The latter, more sophisticated brand of measurement is possible with new advanced document performance management systems that offer in-depth, near real-time insight to transform handling, improve efficiency, and drive positive return on investment. These measurement systems also help reduce the potential risks of outsourcing. With adequate measurement, a client can base service provider compensation on service level agreements (SLAs) and hard metrics.

The state of the art in document process management does for business what an electrocardiogram does for the heart â¬" monitor current performance of the organism and report potential problems as they occur. In business, this best practice is called business performance management (BPM), and itâ¬s a methodology to monitor â¬" in real time or nearly so â¬" every key performance indicator (KPI) connected to the volume, accuracy and timeliness of document processes. Every KPI is tied to specific strategic company objectives.

All this information is rolled up in an intelligence-packed dashboard that lets executives manage aggregate document performance 24 x 7 x 365. They can drill down to the device, staffer or mail package level, and drill horizontally back and forth through time. Printer/scanner/copier fleets, mail systems, and couriers⬠barcode scanners provide data for BPM software to consume, enabling companies to monitor and continuously improve their document process performance.

If performance in a particular site shows up as â¬Å"blueâ¬â or excellent on the dashboard, the company can replicate this best practice across all sites and functions. If, on the other hand, one site or process is struggling in the red zone, the company can pinpoint the problem and launch a quality initiative â¬" anything from a short staff meeting or revision to a form to a full-fledged Six Sigma project â¬" until the process meets standards.

On the right track, but⬦
The good news is 68% of the survey respondents say they have taken the first step in BPM â¬" aligning document performance metrics with business objectives. Unfortunately, less than one in four measure document process performance with the latest approaches in data analysis and reporting â¬" such as a Web-based business intelligence dashboard that incorporates KPIs. Instead, most (56 percent) use traditional reporting applications such as Excel spreadsheets, PowerPoint slides or Web-based reports using static, fixed metrics. Thatâ¬s a lost opportunity for optimizing performance.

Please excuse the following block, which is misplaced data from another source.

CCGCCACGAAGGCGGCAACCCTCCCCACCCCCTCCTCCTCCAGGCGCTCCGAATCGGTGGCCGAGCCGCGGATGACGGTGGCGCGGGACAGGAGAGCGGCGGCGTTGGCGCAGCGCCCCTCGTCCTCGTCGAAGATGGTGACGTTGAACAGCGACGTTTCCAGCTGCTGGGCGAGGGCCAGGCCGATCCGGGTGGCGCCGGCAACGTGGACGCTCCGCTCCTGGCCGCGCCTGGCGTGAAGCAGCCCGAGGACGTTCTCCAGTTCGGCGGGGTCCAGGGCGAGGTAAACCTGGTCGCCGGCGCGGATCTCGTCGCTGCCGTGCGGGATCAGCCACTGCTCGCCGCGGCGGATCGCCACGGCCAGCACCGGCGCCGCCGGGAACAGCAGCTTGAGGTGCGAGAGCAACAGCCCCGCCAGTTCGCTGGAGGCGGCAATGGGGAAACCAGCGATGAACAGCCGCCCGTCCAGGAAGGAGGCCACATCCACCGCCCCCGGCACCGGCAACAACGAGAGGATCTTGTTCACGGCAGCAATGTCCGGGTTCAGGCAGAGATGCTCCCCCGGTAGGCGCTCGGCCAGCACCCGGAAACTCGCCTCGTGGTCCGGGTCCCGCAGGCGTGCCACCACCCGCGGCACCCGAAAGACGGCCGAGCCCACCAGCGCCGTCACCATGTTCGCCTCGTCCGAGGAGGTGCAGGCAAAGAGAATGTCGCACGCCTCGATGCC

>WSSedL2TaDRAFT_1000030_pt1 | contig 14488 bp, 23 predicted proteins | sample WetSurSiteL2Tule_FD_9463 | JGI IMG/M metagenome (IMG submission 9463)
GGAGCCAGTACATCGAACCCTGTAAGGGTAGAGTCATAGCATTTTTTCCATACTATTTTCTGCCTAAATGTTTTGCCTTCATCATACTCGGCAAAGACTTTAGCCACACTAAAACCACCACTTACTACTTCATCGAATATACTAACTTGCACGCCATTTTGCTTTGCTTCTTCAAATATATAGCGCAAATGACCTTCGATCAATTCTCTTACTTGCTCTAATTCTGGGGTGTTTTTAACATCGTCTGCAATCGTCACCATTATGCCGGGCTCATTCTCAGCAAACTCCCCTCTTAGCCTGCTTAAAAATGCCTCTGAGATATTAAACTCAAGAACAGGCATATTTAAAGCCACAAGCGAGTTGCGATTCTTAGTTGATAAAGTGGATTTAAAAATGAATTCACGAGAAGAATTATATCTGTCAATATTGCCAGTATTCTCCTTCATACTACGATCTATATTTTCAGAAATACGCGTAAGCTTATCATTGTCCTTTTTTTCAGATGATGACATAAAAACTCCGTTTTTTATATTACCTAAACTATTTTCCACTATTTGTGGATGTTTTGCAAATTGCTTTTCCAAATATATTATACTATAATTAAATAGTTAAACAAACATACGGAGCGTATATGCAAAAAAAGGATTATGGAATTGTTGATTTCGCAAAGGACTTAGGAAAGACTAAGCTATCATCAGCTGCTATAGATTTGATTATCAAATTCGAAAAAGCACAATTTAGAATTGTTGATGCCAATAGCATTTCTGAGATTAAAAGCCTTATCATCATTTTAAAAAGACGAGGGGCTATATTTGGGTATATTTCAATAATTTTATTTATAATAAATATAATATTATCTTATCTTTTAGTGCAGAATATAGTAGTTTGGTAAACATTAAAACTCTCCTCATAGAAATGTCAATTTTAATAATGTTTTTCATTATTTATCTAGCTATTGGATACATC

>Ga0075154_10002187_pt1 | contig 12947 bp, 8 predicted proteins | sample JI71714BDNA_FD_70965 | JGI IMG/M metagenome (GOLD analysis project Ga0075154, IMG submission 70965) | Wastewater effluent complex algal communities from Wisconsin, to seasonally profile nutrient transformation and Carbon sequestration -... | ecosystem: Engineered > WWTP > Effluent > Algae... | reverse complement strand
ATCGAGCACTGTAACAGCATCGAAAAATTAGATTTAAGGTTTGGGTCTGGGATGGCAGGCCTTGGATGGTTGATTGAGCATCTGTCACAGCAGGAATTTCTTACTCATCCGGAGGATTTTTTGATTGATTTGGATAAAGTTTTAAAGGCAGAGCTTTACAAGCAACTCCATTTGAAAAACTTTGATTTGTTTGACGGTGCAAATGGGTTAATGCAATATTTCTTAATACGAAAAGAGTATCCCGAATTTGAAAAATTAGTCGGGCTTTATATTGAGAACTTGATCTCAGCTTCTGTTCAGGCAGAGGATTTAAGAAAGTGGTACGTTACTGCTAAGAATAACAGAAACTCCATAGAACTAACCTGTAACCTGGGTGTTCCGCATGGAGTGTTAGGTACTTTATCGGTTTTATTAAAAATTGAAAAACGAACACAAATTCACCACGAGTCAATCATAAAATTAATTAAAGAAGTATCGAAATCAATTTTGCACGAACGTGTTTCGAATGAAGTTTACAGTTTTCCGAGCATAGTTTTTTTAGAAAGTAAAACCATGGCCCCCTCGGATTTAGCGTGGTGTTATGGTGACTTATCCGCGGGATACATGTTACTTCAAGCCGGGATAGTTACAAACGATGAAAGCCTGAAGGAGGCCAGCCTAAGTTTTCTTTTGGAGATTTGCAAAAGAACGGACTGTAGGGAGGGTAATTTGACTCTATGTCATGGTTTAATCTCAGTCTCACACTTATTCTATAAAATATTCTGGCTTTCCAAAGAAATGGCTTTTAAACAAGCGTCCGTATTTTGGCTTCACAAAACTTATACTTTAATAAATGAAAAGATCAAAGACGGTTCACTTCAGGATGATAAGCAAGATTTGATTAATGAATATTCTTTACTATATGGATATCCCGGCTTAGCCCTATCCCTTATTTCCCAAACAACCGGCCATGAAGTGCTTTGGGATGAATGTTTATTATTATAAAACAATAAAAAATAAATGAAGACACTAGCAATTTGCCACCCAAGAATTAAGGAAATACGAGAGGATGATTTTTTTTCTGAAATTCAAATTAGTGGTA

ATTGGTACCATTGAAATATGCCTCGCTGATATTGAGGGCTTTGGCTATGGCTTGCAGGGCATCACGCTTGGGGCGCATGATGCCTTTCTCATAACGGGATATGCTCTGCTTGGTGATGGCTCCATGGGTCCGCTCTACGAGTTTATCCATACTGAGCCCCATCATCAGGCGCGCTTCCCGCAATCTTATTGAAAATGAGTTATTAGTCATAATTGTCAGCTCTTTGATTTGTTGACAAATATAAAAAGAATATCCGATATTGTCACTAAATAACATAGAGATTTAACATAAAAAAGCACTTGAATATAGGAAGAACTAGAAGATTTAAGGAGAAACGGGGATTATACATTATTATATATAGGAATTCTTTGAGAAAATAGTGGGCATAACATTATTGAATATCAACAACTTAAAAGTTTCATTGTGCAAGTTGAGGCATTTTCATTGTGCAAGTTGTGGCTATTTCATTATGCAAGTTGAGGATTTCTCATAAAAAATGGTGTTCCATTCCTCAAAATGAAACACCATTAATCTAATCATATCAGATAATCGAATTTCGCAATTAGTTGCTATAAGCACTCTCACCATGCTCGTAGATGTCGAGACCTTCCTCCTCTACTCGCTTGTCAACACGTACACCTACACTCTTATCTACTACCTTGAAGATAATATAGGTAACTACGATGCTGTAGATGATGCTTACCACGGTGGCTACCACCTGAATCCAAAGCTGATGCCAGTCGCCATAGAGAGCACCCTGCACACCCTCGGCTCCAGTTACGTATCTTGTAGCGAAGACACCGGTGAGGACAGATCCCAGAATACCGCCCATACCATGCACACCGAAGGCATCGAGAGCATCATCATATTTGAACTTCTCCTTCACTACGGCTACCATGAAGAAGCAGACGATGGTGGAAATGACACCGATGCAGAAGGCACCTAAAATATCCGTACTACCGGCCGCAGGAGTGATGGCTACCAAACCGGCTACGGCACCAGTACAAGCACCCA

In a competitive environment where virtually everyone is scrutinizing strategies for even moderate business gains, alert organizations can drive surprising improvement in their document processes, including the five specified in this survey as well as document performance management.

If your company is like many others, it spends an estimated one to three percent of its revenue on activities related to printing, copying, scanning and faxing. Because these document processes are a central element of your organizationâ¬s success, failure to manage them correctly can be costly, especially in this economy. From a positive perspective, managing documents across their lifecycle using innovative approaches and technologies can position your company to not only meet â¬" but exceed â¬" the challenges ahead.

Ken Neal is a Certified Enterprise Content Management Practitioner and Director of Corporate Communications, for Océ Business Services. Océ provides document management and electronic discovery services to law firms, corporations, and the public sector. Ken can be reached at